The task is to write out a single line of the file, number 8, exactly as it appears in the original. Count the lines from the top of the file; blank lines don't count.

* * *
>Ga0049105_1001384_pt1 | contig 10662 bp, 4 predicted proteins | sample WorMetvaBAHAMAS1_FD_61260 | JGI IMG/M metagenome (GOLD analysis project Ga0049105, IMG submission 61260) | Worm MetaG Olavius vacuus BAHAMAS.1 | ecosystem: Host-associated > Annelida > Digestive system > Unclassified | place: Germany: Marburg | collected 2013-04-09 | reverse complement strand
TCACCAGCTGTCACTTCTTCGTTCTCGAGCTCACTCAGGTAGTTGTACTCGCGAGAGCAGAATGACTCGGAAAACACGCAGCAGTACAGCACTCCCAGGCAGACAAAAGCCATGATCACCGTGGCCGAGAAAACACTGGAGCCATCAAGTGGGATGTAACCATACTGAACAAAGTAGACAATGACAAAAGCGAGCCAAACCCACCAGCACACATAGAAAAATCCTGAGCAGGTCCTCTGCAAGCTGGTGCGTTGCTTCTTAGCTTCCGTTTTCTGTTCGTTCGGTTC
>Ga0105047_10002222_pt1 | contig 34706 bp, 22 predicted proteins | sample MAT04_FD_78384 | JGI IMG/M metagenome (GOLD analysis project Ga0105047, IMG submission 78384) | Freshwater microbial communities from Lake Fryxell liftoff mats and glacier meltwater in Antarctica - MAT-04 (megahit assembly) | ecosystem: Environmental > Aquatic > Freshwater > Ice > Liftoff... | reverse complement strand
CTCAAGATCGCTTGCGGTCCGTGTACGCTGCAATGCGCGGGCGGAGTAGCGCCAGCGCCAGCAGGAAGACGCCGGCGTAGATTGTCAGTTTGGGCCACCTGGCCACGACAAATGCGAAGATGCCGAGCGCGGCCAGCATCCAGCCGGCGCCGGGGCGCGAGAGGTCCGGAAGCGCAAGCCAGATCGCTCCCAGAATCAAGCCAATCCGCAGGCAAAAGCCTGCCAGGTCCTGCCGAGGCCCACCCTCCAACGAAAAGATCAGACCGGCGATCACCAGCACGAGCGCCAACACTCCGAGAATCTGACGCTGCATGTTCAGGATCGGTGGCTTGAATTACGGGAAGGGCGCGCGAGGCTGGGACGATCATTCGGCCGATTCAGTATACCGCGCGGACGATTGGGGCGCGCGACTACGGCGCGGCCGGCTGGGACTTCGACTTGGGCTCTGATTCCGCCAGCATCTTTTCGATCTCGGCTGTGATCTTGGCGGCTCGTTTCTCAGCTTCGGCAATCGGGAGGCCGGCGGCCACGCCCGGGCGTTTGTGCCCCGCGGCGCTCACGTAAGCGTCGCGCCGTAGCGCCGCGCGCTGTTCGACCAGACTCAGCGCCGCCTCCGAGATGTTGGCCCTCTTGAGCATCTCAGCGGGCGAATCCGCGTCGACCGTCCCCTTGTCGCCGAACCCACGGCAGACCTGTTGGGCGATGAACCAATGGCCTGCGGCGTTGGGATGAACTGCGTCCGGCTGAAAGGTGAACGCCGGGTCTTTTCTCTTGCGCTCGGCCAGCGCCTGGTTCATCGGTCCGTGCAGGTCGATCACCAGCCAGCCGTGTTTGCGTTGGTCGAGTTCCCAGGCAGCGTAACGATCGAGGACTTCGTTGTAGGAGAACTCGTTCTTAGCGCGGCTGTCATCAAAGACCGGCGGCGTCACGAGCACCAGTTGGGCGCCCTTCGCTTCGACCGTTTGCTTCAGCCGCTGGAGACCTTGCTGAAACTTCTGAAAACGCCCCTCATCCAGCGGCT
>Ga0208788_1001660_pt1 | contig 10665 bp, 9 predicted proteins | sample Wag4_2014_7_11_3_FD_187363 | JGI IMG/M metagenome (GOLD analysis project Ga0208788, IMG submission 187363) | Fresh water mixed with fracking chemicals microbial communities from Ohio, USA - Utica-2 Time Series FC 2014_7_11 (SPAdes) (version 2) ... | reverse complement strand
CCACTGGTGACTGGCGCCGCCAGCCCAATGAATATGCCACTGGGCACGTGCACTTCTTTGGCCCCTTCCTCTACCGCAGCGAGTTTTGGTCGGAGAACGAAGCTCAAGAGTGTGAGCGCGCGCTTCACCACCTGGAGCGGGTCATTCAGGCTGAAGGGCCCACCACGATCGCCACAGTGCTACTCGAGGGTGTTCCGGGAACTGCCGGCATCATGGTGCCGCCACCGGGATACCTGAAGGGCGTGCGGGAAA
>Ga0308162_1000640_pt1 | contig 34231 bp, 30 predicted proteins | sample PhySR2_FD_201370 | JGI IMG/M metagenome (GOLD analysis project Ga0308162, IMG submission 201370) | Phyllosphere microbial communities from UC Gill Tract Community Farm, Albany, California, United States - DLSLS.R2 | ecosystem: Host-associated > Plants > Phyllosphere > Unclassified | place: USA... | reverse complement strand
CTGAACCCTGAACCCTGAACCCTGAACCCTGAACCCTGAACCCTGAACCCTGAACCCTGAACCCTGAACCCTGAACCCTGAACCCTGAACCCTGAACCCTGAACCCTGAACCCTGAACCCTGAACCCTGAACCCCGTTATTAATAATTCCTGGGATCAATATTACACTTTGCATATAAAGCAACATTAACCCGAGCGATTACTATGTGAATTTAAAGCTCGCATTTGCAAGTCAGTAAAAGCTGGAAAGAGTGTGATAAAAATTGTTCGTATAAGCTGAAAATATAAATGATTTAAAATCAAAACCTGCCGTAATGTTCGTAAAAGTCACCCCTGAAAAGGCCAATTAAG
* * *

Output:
CTGAACCCTGAACCCTGAACCCTGAACCCTGAACCCTGAACCCTGAACCCTGAACCCTGAACCCTGAACCCTGAACCCTGAACCCTGAACCCTGAACCCTGAACCCTGAACCCTGAACCCTGAACCCTGAACCCCGTTATTAATAATTCCTGGGATCAATATTACACTTTGCATATAAAGCAACATTAACCCGAGCGATTACTATGTGAATTTAAAGCTCGCATTTGCAAGTCAGTAAAAGCTGGAAAGAGTGTGATAAAAATTGTTCGTATAAGCTGAAAATATAAATGATTTAAAATCAAAACCTGCCGTAATGTTCGTAAAAGTCACCCCTGAAAAGGCCAATTAAG